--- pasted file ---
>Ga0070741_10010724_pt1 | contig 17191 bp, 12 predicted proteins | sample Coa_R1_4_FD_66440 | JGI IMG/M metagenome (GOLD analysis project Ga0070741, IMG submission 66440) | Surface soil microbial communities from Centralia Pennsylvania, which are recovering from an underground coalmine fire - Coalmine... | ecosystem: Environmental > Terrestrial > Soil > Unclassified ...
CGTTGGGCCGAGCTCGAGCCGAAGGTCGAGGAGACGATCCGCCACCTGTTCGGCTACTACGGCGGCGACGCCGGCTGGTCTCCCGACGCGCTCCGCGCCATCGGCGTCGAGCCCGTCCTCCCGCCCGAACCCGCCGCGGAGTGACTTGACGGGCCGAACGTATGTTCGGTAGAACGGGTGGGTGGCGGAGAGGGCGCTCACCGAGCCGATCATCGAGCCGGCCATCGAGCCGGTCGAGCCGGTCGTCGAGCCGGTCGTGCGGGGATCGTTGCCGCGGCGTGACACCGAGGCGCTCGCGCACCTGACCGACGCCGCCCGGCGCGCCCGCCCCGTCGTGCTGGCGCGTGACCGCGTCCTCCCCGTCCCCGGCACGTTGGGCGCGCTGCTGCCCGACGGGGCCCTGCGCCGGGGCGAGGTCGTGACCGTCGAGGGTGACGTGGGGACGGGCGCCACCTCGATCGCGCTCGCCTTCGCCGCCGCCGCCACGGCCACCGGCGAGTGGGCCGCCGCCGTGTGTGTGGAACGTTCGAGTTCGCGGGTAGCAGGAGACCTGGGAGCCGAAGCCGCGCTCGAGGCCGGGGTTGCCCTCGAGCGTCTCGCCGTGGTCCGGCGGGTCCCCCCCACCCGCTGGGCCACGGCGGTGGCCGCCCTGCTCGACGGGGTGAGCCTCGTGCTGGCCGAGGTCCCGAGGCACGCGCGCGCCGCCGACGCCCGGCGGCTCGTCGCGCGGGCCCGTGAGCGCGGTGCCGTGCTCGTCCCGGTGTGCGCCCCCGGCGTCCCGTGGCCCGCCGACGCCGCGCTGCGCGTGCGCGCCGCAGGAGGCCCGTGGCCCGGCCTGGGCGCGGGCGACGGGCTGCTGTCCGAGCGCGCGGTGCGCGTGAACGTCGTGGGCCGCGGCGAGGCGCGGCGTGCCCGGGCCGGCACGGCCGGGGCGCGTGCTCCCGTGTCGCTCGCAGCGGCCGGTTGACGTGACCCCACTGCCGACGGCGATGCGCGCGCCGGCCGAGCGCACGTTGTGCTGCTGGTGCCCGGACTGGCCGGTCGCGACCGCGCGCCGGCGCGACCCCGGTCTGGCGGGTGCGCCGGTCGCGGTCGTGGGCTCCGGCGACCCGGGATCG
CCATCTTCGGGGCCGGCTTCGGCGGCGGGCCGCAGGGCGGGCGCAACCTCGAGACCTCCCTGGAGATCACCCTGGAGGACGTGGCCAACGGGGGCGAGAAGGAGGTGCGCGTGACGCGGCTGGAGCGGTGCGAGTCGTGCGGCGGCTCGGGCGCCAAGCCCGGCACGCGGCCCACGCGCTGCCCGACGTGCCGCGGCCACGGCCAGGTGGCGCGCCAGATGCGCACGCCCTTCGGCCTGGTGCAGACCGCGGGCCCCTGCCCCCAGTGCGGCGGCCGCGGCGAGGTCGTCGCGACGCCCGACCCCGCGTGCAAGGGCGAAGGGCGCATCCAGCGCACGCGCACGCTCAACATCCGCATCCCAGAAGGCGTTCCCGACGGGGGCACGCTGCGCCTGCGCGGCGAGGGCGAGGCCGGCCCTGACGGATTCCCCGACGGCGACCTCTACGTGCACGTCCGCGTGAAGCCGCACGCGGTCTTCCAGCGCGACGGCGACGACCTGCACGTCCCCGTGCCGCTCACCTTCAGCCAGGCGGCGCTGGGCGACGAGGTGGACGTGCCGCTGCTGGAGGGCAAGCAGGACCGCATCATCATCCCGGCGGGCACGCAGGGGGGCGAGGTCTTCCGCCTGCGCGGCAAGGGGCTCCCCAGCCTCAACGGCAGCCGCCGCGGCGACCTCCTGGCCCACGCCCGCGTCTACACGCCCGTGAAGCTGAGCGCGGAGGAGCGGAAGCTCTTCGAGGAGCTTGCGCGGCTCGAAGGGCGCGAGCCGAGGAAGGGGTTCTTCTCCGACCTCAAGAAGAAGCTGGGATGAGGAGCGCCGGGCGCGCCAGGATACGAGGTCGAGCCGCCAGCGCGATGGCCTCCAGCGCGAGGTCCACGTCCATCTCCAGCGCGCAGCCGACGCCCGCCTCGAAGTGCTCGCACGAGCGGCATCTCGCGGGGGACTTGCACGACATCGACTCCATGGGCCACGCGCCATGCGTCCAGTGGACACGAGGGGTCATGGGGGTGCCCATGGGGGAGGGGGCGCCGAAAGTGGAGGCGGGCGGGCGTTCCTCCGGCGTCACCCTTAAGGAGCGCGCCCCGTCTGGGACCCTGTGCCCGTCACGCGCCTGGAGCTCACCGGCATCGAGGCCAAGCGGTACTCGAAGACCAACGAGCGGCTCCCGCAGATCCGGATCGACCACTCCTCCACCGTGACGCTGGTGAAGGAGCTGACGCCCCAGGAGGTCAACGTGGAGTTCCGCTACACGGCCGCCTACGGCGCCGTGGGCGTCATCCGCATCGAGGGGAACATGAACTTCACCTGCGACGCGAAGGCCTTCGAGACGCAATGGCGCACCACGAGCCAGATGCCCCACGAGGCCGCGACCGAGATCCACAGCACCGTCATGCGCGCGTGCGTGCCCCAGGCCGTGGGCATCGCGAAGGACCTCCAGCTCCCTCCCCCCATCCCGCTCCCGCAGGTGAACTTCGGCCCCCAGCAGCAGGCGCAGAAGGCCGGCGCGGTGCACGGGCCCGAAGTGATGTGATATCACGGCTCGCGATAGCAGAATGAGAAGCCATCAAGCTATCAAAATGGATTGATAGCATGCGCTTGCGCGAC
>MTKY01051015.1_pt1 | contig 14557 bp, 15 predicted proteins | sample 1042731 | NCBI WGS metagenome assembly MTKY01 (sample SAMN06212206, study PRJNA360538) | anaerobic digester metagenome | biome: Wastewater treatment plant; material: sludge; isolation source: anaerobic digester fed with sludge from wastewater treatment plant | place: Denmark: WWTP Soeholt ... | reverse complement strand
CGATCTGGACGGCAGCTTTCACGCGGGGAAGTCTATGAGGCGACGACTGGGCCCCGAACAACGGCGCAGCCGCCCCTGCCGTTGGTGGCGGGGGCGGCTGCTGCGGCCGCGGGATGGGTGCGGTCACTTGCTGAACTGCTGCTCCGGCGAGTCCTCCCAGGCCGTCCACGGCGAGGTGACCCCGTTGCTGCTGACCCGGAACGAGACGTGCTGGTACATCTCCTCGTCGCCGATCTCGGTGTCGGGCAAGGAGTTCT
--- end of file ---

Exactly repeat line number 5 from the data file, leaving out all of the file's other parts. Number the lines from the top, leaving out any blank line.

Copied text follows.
CGATCTGGACGGCAGCTTTCACGCGGGGAAGTCTATGAGGCGACGACTGGGCCCCGAACAACGGCGCAGCCGCCCCTGCCGTTGGTGGCGGGGGCGGCTGCTGCGGCCGCGGGATGGGTGCGGTCACTTGCTGAACTGCTGCTCCGGCGAGTCCTCCCAGGCCGTCCACGGCGAGGTGACCCCGTTGCTGCTGACCCGGAACGAGACGTGCTGGTACATCTCCTCGTCGCCGATCTCGGTGTCGGGCAAGGAGTTCT